The total in credit swaps cleared by ICE Trust comprises 1.5 percent of the investment grade and high volatility CDX indexes, which total $6.4 trillion, according to the New York- based Depository Trust & Clearing Corp., which runs a central registry that captures most trading. Revenue from the business could reach $50 million a year, according to Goldman Sachs. That would boost revenue 6.2 percent at ICE or 2 percent at CME Group based on 2008 sales.

Intercontinental spokeswoman Kelly Loeffler declined to comment.

Melamed is often called the “father of financial futures” for his role in creating the first currency futures contracts in the early 1970s. Along with Richard Sandor, who helped invent interest-rate futures at the Chicago Board of Trade at the same time, Melamed transformed a futures world that had been based on agricultural products such as corn.

Chicago’s financial identity for generations was defined by traders in colorful jackets shouting buy and sell orders at each other in the pits at the CME and Board of Trade.

Culture Challenge

In the 1980s, Melamed challenged that open-outcry culture by spearheading the development of the Chicago Mercantile Exchange’s Globex electronic trading platform against opposition from the city’s floor traders.

Globex now accounts for more than 80 percent of CME Group’s total volume, up from less than 15 percent in 2000. From 2000 to 2007, the number of contracts traded annually rose to 2.8 billion from about 200 million. That growth boosted CME Group’s shares more than 14-fold from 2003 to 2007, allowing it to buy the Board of Trade and another competitor, the New York Mercantile Exchange. CME Group now controls 98 percent of U.S. futures trading.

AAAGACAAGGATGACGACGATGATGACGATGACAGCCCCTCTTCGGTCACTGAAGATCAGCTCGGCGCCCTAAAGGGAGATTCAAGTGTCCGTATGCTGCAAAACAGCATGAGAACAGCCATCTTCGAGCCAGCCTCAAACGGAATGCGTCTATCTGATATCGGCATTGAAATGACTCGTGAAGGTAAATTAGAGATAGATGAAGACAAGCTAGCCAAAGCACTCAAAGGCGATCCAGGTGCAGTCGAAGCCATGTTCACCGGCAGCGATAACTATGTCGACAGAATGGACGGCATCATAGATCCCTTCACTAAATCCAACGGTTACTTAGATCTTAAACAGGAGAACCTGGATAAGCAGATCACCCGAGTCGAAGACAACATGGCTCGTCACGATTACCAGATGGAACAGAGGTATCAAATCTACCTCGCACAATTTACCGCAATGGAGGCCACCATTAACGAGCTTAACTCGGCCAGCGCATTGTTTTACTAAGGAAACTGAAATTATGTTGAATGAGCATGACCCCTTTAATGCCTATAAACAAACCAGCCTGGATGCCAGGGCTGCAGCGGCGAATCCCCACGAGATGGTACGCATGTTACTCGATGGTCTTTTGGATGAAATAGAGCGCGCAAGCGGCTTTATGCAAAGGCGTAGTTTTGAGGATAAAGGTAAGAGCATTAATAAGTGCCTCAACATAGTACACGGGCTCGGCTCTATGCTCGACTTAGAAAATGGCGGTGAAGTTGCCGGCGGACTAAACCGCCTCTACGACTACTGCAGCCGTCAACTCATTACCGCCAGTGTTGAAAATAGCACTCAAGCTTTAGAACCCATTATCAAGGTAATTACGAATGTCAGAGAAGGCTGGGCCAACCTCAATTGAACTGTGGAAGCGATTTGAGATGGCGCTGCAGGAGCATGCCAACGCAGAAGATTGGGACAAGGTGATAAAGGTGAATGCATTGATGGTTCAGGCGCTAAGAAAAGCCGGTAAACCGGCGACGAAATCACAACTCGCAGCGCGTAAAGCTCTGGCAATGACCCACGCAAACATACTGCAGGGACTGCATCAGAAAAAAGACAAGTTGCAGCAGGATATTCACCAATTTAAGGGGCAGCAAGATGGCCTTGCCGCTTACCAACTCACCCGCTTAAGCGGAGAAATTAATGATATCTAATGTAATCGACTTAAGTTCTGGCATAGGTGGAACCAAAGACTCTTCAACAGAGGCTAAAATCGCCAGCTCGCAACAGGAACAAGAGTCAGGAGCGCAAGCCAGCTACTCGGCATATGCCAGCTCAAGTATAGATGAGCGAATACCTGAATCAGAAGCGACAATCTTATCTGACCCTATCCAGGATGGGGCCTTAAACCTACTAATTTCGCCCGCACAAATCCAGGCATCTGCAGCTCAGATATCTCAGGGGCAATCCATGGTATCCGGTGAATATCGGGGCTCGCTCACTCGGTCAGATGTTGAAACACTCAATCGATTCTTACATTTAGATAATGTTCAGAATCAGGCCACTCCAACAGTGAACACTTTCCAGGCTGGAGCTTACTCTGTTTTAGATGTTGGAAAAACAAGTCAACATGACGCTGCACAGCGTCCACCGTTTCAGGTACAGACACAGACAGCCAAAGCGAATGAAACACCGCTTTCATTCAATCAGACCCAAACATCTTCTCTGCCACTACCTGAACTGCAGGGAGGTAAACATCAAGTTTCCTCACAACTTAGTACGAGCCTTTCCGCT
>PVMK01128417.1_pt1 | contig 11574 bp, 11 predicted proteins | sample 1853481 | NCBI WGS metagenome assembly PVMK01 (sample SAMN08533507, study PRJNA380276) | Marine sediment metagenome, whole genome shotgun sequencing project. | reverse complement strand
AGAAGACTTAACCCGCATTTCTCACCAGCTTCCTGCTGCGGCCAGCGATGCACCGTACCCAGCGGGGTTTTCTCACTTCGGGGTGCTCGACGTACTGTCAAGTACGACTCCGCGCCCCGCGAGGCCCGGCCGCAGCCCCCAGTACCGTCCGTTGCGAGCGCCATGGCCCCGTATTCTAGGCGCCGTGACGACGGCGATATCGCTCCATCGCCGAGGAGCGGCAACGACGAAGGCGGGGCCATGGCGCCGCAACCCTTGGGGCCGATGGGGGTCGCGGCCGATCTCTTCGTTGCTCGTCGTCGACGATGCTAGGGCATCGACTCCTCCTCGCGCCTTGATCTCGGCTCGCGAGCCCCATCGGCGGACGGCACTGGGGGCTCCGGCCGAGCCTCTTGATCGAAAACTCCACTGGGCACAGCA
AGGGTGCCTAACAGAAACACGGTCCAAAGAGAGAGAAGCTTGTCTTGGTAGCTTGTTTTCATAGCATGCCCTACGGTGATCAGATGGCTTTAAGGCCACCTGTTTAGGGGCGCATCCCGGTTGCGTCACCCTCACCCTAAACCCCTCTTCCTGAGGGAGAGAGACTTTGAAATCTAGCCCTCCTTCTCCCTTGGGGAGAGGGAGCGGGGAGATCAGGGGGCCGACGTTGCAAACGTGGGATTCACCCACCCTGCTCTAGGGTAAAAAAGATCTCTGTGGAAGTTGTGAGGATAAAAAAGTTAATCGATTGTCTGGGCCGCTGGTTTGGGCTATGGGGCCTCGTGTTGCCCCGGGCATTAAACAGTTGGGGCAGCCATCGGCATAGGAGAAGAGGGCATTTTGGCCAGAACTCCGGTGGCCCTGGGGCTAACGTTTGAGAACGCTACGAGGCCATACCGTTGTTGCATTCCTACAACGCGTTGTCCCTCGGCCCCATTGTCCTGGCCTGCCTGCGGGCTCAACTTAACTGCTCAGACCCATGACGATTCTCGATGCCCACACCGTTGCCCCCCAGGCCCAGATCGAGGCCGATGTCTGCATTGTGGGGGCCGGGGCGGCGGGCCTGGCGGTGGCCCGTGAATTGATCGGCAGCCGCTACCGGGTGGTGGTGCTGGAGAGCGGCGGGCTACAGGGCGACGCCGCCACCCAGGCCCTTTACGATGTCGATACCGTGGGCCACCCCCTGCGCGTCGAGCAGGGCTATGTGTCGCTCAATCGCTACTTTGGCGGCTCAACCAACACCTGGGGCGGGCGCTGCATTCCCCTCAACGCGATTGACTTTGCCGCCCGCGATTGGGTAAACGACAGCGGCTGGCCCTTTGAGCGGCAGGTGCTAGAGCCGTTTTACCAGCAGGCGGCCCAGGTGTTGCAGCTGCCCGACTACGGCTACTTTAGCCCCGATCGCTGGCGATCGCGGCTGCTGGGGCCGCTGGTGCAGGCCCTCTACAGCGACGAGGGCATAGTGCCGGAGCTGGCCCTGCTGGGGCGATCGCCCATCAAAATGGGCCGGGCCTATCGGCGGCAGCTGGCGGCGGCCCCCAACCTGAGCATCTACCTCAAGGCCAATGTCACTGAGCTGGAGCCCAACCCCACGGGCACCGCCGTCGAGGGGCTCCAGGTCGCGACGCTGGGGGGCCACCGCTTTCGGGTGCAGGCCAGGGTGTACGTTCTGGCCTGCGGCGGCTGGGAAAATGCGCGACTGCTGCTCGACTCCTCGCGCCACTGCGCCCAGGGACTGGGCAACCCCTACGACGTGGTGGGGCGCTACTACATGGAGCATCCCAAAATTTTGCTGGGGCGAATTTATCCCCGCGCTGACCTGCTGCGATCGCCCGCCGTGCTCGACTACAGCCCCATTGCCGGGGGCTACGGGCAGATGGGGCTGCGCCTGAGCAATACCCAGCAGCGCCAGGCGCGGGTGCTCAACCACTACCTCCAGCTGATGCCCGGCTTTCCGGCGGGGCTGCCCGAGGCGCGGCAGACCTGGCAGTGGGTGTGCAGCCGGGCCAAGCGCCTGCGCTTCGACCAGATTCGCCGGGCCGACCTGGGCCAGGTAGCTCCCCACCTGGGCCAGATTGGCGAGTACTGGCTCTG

The $684 trillion notional value of the over-the-counter derivatives market dwarfs the $20 trillion exchange-traded futures market, which doesn’t include commodities, according to the Bank for International Settlements in Basel, Switzerland.

The lack of transparency in the OTC derivatives market allowed banks to make billions in profits from the spreads between offers to buy and sell.

Day to Remember

In foreign exchange markets in the 1970s, Melamed said, the Chicago Mercantile Exchange’s futures contracts reduced spreads to as little as 2 basis points from 20 basis points when the banks traded in the OTC market. A basis point is 0.01 percentage point.

From those days more than 30 years ago, Melamed still trades foreign currency contracts. At one point during the interview in his office, an announcement about a trade in yen crackled over a squawk box.

“I trade, which makes me live,” Melamed said. “I know what’s going on because it’s my money.”

He shows off Chinese, Japanese and Korean translations of his 1996 book “Escape to the Futures” with Bob Tamarkin. On a shelf, a crumpled calendar page from Thursday Nov. 13, 1969, sits in a frame.

Melamed commemorated the date because it was the day he did well enough in the pits to get himself out of debt from trading egg futures. He’d gone broke as a trader twice already, and he promised himself never to do so again.

With that perspective, he said he isn’t overly concerned about ICE Trust taking the lead in clearing credit-default swaps.

“I learned that, yes, there probably is a timeline,” he said, “but it’s much longer than we all intuitively think.”